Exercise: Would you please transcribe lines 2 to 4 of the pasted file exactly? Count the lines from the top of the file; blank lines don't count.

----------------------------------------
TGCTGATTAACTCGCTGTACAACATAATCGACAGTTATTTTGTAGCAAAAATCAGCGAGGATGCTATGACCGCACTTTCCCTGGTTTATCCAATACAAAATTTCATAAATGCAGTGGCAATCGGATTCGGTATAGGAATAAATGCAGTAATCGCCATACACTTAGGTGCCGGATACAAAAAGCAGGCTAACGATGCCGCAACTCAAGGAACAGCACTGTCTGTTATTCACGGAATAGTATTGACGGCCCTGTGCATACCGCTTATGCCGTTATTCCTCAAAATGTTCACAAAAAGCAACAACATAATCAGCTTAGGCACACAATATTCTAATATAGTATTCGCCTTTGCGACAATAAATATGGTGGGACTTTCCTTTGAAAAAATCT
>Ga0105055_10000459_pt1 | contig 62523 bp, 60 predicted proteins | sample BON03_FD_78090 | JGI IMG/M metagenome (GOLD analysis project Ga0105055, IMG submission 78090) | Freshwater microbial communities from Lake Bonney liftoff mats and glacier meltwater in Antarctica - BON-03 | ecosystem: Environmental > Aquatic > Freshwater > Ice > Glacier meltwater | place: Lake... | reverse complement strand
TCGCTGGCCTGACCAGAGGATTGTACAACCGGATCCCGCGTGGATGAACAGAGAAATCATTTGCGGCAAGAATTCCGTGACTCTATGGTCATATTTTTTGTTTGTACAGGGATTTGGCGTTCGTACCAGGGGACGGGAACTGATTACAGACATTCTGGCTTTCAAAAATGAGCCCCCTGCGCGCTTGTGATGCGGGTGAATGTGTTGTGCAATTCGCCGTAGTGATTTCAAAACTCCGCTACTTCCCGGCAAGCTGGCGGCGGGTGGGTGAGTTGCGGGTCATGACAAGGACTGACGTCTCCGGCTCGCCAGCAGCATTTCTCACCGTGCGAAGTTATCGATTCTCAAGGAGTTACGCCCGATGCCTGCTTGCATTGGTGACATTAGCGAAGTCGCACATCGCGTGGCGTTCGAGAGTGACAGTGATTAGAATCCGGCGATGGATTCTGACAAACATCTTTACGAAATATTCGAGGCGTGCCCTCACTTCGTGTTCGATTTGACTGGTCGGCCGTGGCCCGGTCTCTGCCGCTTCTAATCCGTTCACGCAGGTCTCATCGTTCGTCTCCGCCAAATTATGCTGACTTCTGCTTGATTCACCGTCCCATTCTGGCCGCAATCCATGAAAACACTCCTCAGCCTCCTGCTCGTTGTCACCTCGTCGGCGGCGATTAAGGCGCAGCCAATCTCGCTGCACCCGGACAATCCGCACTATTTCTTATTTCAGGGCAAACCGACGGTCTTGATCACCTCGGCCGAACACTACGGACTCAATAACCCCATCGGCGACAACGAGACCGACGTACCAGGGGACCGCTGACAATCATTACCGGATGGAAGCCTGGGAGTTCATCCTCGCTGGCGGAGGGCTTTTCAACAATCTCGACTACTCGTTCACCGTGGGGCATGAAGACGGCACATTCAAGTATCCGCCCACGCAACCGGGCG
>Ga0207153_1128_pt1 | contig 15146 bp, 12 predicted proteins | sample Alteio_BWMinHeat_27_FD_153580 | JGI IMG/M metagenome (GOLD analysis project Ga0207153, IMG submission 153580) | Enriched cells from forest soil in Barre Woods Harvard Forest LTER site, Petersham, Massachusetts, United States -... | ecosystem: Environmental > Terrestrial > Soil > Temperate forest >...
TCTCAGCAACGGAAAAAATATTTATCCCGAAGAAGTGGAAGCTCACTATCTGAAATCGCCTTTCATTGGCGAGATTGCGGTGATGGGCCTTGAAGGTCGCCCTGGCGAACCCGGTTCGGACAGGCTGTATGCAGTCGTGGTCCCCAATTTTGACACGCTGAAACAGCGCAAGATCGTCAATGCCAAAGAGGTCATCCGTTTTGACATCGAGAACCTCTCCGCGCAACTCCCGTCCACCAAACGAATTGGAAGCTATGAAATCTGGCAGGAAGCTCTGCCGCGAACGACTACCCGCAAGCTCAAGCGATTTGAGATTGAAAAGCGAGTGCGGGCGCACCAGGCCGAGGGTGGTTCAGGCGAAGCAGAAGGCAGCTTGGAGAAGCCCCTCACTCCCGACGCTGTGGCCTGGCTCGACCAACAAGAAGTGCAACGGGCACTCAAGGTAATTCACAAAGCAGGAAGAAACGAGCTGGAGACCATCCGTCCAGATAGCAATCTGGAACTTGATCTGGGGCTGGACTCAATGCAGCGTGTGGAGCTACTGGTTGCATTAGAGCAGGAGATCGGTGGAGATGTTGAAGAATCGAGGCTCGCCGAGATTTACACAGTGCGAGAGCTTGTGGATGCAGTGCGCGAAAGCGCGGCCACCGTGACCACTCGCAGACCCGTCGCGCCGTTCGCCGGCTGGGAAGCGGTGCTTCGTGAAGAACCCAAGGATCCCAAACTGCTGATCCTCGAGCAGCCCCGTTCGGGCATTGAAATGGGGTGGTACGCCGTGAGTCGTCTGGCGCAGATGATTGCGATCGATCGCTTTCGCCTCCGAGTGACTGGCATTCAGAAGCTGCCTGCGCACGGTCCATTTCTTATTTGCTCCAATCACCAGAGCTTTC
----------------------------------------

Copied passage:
>Ga0105055_10000459_pt1 | contig 62523 bp, 60 predicted proteins | sample BON03_FD_78090 | JGI IMG/M metagenome (GOLD analysis project Ga0105055, IMG submission 78090) | Freshwater microbial communities from Lake Bonney liftoff mats and glacier meltwater in Antarctica - BON-03 | ecosystem: Environmental > Aquatic > Freshwater > Ice > Glacier meltwater | place: Lake... | reverse complement strand
TCGCTGGCCTGACCAGAGGATTGTACAACCGGATCCCGCGTGGATGAACAGAGAAATCATTTGCGGCAAGAATTCCGTGACTCTATGGTCATATTTTTTGTTTGTACAGGGATTTGGCGTTCGTACCAGGGGACGGGAACTGATTACAGACATTCTGGCTTTCAAAAATGAGCCCCCTGCGCGCTTGTGATGCGGGTGAATGTGTTGTGCAATTCGCCGTAGTGATTTCAAAACTCCGCTACTTCCCGGCAAGCTGGCGGCGGGTGGGTGAGTTGCGGGTCATGACAAGGACTGACGTCTCCGGCTCGCCAGCAGCATTTCTCACCGTGCGAAGTTATCGATTCTCAAGGAGTTACGCCCGATGCCTGCTTGCATTGGTGACATTAGCGAAGTCGCACATCGCGTGGCGTTCGAGAGTGACAGTGATTAGAATCCGGCGATGGATTCTGACAAACATCTTTACGAAATATTCGAGGCGTGCCCTCACTTCGTGTTCGATTTGACTGGTCGGCCGTGGCCCGGTCTCTGCCGCTTCTAATCCGTTCACGCAGGTCTCATCGTTCGTCTCCGCCAAATTATGCTGACTTCTGCTTGATTCACCGTCCCATTCTGGCCGCAATCCATGAAAACACTCCTCAGCCTCCTGCTCGTTGTCACCTCGTCGGCGGCGATTAAGGCGCAGCCAATCTCGCTGCACCCGGACAATCCGCACTATTTCTTATTTCAGGGCAAACCGACGGTCTTGATCACCTCGGCCGAACACTACGGACTCAATAACCCCATCGGCGACAACGAGACCGACGTACCAGGGGACCGCTGACAATCATTACCGGATGGAAGCCTGGGAGTTCATCCTCGCTGGCGGAGGGCTTTTCAACAATCTCGACTACTCGTTCACCGTGGGGCATGAAGACGGCACATTCAAGTATCCGCCCACGCAACCGGGCG
>Ga0207153_1128_pt1 | contig 15146 bp, 12 predicted proteins | sample Alteio_BWMinHeat_27_FD_153580 | JGI IMG/M metagenome (GOLD analysis project Ga0207153, IMG submission 153580) | Enriched cells from forest soil in Barre Woods Harvard Forest LTER site, Petersham, Massachusetts, United States -... | ecosystem: Environmental > Terrestrial > Soil > Temperate forest >...